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Land mine kills 20 aboard Indian bus

A land mine exploded under a passenger bus Monday as it traveled through a dense forest in southern India, killing at least 20 people.

After the blast, about 125 miles north of Hyderabad, attackers opened fire on the flaming bus, apparently mistaking it for a police transport, said Gautam Swang, deputy inspector-general of the district police.

No police were aboard, said Swang. "The extremists have committed a ghastly mistake," he said.

Swang blamed the leftist People's War Group, which mostly targets rich landowners, police and government officials. The group claims to be inspired by Chinese revolutionary Mao Tse-tung.

Hostage-taker at school in Spain is overpowered

HOSPITALET DE LLOBREGAT, Spain _ A teenager with a knife took his sister and 19 other children hostage at his former school and held them for hours Monday until a plainclothes officer overpowered him while delivering a pizza.

None of the students was hurt in the 3{-hour ordeal at the Casal de l'Angel school in this industrial town just south of Barcelona. All the hostages were 11 or 12 years old.

Interior Minister Angel Acebes confirmed the arrest and said the hostage-taker was a former student of the school who was expelled last year.

Government officials said he was 16 or 17 and had demanded a $1-million ransom. He said he acted because his family needed money, the officials said.

Explosions reported near U.S. base in Japan

TOKYO _ Two explosions were reported late Monday outside a U.S. military base near Tokyo, and a projectile launcher was found near the site, U.S. military officials and Japanese police said Tuesday.

Police suspected that it was an attack and that leftist radicals may have been involved, according to Japan's Kyodo news service. No injuries or damage were reported.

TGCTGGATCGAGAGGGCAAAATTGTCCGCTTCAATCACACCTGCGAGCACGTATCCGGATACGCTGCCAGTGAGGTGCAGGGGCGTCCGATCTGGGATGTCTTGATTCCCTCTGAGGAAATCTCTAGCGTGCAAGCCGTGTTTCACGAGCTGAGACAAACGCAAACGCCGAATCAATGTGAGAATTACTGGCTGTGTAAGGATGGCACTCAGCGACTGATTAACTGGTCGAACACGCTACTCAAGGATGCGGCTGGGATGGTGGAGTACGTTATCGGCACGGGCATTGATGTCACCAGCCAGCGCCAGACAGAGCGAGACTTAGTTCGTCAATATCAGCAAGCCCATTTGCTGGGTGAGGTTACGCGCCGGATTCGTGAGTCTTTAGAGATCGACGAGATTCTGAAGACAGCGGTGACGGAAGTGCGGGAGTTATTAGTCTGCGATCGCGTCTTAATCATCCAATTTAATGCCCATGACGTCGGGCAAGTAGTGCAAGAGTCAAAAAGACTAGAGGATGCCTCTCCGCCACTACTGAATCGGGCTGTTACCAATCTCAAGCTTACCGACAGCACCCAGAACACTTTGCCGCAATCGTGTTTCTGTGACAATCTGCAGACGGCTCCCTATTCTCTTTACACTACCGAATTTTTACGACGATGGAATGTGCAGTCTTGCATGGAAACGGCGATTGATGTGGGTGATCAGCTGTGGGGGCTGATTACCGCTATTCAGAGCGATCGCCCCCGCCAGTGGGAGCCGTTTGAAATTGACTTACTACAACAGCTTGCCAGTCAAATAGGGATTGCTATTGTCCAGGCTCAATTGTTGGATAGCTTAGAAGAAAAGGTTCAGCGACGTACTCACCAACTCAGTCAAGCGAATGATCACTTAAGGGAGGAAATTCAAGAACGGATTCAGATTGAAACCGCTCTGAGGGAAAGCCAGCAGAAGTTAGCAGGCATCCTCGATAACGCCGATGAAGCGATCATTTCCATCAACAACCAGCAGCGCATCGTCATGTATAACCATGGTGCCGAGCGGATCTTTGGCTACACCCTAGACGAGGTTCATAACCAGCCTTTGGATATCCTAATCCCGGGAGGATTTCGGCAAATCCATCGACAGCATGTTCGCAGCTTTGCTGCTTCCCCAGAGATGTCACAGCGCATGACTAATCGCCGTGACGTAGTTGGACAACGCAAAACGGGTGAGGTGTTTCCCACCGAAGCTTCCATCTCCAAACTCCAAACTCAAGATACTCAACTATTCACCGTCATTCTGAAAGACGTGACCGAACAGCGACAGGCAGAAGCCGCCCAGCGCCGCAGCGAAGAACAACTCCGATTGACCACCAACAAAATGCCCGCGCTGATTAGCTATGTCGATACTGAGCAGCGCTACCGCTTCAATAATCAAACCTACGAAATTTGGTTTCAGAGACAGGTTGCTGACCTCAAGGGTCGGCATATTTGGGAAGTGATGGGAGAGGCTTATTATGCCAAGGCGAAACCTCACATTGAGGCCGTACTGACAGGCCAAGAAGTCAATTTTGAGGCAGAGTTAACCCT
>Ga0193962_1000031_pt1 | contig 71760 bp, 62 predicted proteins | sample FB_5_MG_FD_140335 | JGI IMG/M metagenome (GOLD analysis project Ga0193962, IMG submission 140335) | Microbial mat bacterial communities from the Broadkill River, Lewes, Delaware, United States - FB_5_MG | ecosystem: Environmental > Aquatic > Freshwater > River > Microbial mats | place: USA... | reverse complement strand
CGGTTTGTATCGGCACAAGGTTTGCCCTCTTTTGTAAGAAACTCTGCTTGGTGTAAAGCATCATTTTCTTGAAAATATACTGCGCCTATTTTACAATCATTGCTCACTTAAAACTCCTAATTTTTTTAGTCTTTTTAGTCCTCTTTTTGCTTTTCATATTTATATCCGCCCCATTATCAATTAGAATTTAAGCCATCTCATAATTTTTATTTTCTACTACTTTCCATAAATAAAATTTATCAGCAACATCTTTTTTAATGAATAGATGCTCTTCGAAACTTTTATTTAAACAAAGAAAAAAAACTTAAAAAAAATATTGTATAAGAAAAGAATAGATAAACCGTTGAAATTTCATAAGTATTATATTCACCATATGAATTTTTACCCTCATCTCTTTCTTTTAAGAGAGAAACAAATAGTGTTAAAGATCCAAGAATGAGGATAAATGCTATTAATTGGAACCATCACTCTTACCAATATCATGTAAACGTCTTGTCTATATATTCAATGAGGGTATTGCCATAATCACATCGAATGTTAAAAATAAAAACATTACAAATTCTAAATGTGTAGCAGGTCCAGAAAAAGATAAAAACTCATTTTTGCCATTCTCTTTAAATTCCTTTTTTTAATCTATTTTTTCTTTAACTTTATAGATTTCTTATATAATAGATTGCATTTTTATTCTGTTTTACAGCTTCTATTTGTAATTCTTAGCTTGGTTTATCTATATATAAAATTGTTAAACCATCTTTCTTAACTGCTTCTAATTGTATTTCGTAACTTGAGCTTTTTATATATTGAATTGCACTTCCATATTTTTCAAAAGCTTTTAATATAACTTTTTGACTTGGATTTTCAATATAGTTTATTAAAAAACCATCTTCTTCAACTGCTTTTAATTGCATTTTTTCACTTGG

In Washington, Maj. Timothy Blair, a Pentagon spokesman, said an explosion had been reported about 800 feet from Camp Zama, the headquarters for the U.S. Army Japan and the 9th Theater Support Command.

An Army spokesman, Capt. Benjamin Kuykendall, said two suspects were believed to be in custody, but added that because the blast occurred off base, the inquiry was being handled by Japanese authorities.

Israel calls airline incident a foiled terrorist attack

JERUSALEM _ Israel said Monday that security agents aboard an El Al Airlines jet foiled a "terrorist attack" when they wrestled a passenger to the floor during a struggle shortly before the plane landed in Turkey.

Members of the flight crew and passengers said Tawfiq Fukra, a 23-year-old Israeli Arab who had a pocket knife, rushed the cockpit after arguing with a flight attendant.

Airline officials concurred that the guards had prevented a hijacking, but officials at Ben Gurion Airport in Tel Aviv played down the confrontation. Relatives said Fukra, a social worker, had a simple argument with a flight attendant.

In the several versions of what took place, all agree that Fukra had a pocket knife, but it was not clear if he produced it as a weapon and threatened anyone.